9. You will note that I mentioned school boards as well. My point was that the power structures that affect education have not radically shifted. Yes, to really be able to discuss this intelligently with you, I should read the book. And I’m not inflexible–if someone can present me with clear evidence of something, I’m willing to change my views. I’m just so wary of Sommers because I see her as being anti-women. Didn’t you mention she has socially conservative point of view? This won’t sit well with me, but I won’t say anything more until I’ve read the book. But, please do note that throughout this discussion I have not shied away from the possibility that boys may indeed need help in school.


  10. I have three daughters and one son… what I have seen are the results of reports from our school board which shows that young boys (grade 3) believe that they are good at math and science at a young age, even though their actual scores are lower than girls at that age, and that girls don’t believe they are good at math and science. even though their scores are much higher in grade 3… Later, when tested in grade 7, the scores reflect their beliefs… girls scores go down… which lead to them dropping out of sciences and maths in high school… which leads them to not choosing certain career paths… And don’t get me started on how most positions of power (politicians, professors, principals, doctors, lawyers, judges, executives) are held by white men. I just graduated law school, where yes, there were finally an equal number of women in the classes — but meanwhile, I found out that there are less than 5% of female judges in Canada. (I suspect the US would be about the same). Right now, 2005, not back in 1980. Yes, some boys are struggling – and they may need some help at school with their self confidence or learning issues, (ie. my son needs help with social skills and anxiety) but it has nothing to do with anti-boy sentiments or pro-girl support systems… it has everything to do with crappy school systems who don’t meet the needs of large numbers of their students. Is there a book on the “War Against Minority Students”? I ask you.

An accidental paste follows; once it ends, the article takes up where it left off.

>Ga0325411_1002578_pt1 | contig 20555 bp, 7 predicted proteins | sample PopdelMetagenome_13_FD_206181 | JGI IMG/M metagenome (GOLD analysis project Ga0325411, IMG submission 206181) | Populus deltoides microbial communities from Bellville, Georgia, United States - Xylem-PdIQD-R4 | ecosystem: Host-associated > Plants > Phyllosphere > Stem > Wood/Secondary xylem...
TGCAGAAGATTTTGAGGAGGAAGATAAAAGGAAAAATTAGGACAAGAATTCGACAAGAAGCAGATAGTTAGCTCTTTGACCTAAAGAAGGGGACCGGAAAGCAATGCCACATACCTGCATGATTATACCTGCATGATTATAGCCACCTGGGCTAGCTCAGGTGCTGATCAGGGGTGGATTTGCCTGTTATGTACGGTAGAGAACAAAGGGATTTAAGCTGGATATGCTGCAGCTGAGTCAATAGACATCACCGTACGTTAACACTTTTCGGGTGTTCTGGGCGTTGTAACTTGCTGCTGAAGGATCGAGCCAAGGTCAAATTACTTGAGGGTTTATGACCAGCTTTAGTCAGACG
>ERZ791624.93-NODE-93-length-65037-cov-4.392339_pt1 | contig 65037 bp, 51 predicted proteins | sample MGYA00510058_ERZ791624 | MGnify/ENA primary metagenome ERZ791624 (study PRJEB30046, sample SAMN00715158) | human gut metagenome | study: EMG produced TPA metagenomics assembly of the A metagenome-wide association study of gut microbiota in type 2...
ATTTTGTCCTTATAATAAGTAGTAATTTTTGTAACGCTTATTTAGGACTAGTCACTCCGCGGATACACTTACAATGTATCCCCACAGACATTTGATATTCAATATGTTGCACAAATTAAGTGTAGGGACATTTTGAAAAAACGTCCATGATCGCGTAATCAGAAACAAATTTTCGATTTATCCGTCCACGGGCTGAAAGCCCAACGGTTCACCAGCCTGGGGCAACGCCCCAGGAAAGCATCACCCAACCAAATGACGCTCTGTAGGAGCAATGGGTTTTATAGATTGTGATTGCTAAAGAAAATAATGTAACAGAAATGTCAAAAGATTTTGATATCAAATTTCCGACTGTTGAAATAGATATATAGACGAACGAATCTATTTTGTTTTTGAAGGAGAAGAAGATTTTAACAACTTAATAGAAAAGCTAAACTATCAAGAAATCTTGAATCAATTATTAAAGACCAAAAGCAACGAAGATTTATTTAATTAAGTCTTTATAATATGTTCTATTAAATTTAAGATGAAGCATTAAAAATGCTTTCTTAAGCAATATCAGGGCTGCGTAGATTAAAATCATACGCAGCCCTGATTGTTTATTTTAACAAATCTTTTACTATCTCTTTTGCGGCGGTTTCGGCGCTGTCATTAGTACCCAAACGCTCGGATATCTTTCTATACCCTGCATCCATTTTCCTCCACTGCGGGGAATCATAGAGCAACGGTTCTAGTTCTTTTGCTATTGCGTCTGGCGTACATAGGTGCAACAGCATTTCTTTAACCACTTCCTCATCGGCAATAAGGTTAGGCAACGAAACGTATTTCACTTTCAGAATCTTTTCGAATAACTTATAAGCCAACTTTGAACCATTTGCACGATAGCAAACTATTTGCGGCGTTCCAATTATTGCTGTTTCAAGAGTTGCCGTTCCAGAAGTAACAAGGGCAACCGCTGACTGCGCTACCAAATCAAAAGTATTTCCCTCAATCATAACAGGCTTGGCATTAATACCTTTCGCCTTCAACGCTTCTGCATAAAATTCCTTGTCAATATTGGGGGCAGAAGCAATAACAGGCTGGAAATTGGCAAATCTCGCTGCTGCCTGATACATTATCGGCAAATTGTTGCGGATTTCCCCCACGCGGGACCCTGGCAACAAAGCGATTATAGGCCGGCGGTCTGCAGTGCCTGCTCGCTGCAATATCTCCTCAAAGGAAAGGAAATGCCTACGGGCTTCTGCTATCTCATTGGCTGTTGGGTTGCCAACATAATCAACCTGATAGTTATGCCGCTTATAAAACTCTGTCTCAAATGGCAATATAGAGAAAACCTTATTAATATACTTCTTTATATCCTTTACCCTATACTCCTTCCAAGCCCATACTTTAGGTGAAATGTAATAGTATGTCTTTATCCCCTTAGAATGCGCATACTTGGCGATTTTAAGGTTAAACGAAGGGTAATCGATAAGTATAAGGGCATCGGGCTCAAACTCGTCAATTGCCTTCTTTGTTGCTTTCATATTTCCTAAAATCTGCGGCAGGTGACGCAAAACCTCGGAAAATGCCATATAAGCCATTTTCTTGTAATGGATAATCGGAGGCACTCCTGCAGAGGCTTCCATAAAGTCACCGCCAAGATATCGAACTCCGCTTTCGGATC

11. … I have seen are the results of reports from our school board which shows…

    Have you seen the results which show that the largest sex-based academic discrepancy is the one where the boys can’t read as well as the girls? Or maybe things are different in Canada, but that’s how it is here. It’s been a known fact for decades. Even the most recent “nation’s report card” report a few months ago said the same thing. Look at the gender gap in mathematics versus that in reading and ask yourself why it is that everyone has “girls are failing in math” on their lips rather than “boys are failing in reading.”